When testers are left with a mess on their hands, what should they do? When this column appeared during StickyMinds' first month, October 2000, it provoked several reader comments. In it, Bret Pettichord asks the question: "Is it the tester's fate to 'work the clean up crew?'"
Is it a tester's job to take some of the heat off of developers?
This isn't an easy question to answer. On the one hand, testers should try to be helpful. And if this means stepping up when the heat is on the developers and helping out, then why not? Testers can often help by running critical tests to help inform design decisions or to simply serve as a sounding board. Often, working closely with developers can help testers as well, giving them better insight into how the software is being developed.
On the other hand, doesn't taking the heat off of developers seem to relegate testers into a subservient role? There are too many developers who don't want to think about testing or who would prefer to slough off testing work as beneath their station. Why should testers work the "clean up" crew?
I first asked the question of whether a tester's job was to take heat off developers several years ago. I had already decided on software testing as a career. I was trying to figure out how to do my chosen profession in a way that was helpful but not subservient.
This question summed up my dilemma. The answer I liked best came from James Bach. He said, "It's the job of all members of any team to take heat off each other. That's what it means to work together.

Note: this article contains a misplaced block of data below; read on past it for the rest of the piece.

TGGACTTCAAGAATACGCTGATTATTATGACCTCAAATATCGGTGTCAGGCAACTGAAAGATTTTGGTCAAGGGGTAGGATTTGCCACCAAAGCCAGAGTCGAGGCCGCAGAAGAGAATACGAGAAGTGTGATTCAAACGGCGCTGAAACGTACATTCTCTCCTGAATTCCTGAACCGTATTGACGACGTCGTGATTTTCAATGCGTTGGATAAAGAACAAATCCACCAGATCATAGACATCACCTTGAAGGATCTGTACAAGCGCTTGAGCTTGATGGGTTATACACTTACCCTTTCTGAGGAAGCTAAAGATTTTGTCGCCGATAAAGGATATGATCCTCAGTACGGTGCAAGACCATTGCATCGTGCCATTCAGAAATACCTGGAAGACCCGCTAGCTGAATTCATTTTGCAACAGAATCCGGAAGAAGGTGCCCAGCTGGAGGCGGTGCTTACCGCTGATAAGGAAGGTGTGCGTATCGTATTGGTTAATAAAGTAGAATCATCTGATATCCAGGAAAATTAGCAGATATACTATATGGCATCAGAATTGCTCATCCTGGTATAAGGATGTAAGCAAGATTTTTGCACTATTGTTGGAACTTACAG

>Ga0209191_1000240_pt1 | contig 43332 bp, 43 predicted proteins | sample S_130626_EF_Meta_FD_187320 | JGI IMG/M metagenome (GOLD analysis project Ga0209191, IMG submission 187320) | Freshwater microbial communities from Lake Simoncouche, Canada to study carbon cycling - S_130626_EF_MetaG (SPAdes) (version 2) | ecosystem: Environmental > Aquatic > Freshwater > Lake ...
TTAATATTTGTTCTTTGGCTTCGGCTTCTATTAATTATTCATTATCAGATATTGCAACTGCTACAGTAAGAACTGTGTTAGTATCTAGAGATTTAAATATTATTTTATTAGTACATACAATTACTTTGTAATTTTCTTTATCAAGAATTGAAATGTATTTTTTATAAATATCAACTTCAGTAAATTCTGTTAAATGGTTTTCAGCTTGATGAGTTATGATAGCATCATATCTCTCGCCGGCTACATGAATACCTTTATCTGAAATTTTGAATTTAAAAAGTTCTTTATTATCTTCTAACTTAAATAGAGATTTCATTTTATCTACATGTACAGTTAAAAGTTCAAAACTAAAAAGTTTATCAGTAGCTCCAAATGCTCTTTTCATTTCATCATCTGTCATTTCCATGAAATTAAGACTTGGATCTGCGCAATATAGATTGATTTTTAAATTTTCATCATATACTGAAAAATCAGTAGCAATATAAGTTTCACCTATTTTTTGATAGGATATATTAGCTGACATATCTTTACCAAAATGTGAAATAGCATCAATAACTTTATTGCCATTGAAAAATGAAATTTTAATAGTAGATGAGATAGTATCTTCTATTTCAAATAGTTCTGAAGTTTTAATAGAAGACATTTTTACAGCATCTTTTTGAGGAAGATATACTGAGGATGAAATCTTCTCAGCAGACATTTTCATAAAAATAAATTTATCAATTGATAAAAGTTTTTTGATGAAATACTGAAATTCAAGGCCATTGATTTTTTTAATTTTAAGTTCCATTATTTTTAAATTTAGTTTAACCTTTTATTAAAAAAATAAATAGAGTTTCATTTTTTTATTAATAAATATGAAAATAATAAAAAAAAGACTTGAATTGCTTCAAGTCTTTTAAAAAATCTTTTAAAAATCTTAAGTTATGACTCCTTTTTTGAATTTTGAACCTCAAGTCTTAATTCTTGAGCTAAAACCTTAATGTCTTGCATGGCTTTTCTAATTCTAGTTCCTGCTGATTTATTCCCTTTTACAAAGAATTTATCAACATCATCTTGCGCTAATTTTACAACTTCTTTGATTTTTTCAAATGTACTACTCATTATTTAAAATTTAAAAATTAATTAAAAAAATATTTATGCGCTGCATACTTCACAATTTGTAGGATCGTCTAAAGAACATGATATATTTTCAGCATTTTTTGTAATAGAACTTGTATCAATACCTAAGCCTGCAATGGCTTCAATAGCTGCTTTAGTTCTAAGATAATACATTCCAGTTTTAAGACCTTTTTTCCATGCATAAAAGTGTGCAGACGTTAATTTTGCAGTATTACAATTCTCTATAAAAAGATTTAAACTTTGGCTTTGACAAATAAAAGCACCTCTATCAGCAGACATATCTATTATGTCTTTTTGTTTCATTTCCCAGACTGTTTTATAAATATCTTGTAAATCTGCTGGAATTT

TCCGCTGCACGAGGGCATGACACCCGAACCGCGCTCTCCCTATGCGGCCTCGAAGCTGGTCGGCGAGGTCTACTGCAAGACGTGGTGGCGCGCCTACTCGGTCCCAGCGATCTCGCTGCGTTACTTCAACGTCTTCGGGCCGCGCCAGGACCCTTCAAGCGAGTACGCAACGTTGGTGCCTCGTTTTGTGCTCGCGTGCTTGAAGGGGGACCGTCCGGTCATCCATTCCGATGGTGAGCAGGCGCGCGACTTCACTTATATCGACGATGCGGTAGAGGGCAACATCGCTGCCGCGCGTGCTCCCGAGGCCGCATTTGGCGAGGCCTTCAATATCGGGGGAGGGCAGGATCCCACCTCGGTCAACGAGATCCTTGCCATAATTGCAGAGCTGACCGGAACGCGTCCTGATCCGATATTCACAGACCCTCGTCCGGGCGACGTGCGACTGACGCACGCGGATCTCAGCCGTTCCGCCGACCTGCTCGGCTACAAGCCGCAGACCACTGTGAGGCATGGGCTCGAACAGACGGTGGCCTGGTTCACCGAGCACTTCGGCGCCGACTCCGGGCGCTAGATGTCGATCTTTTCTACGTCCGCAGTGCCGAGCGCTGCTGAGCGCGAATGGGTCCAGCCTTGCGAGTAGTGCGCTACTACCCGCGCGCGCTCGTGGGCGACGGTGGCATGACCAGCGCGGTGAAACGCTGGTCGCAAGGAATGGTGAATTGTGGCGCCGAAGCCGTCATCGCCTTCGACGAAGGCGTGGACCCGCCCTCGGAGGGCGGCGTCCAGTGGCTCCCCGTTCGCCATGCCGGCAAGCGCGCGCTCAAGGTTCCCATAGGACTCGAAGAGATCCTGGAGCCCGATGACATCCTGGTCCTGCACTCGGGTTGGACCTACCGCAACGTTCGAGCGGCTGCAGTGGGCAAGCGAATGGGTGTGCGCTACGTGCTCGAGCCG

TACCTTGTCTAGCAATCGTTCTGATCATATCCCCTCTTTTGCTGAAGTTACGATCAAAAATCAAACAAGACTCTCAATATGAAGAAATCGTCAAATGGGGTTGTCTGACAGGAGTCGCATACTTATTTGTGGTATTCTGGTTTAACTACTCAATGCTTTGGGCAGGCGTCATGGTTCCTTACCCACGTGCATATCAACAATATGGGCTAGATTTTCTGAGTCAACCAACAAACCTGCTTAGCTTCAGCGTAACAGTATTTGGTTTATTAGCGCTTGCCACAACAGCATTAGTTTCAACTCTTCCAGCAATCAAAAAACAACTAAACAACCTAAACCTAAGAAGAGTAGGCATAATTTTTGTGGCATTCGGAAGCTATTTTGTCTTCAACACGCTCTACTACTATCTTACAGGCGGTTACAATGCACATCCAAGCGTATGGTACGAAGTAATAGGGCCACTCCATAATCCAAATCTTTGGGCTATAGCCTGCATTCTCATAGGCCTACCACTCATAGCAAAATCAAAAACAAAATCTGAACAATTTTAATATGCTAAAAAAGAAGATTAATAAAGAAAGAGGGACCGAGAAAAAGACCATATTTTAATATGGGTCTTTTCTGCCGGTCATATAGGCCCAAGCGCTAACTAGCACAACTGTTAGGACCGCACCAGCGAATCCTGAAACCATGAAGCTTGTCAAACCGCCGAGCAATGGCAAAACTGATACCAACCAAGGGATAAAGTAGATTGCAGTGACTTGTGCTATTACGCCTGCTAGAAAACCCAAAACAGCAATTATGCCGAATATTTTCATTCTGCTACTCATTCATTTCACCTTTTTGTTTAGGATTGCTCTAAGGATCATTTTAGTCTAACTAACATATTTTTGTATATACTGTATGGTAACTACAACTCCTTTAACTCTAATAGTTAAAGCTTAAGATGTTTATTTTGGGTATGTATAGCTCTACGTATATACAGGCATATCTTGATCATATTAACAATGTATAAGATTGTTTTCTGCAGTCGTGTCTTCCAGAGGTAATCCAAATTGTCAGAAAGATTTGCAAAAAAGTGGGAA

"I see testers as the bodyguards of the project. We defend our developer's flank from failure, while they focus on creating success. We focus on what could go wrong. We focus on managing the issue lists and bug database. That eases some heat for them.
"And when we miss a bug, the developers better protect us from the heat of 'why didn't you find that?' by taking responsibility for putting the bug there."
[James Bach, SWTest-Discuss mailing list, Oct 13, 1997]
So what do you do then if you are the one taking the heat? How can you get developers to take responsibility for their work and help you out when the heat is on?
The first step is to take responsibility for your own work and for only what you can control. One of the traps testers fall into is thinking they can test everything--or letting others think they can. No one can test everything and that should be understood. Many people in software development don't like to think about testing and would rather believe the tester has it under control. Perhaps your first priority should be to dispel this belief. Many testers mistakenly think that they will get respect if they promise to take care of all the testing themselves. On the contrary, being realistic and forthright about what you can and can't do will gain you the respect of developers.
This approach also benefits developers in that they gain greater control over the design and selection of test cases. Once you start telling others that there are tests you aren't going to run, they'll start asking which tests you are going to run. They will probably express opinions about those priorities. I welcome this kind of discussion, because it draws developers into the testing process. I may have to modify my plans, but the discussion is going to help everyone better understand the risks entailed. If I think the software is being developed in a risky manner, this will invariably lead to a discussion of other ways of managing risks, such as changing the development practices(which is why I encourage testers to draft test plans early and to get maximum review). When testers try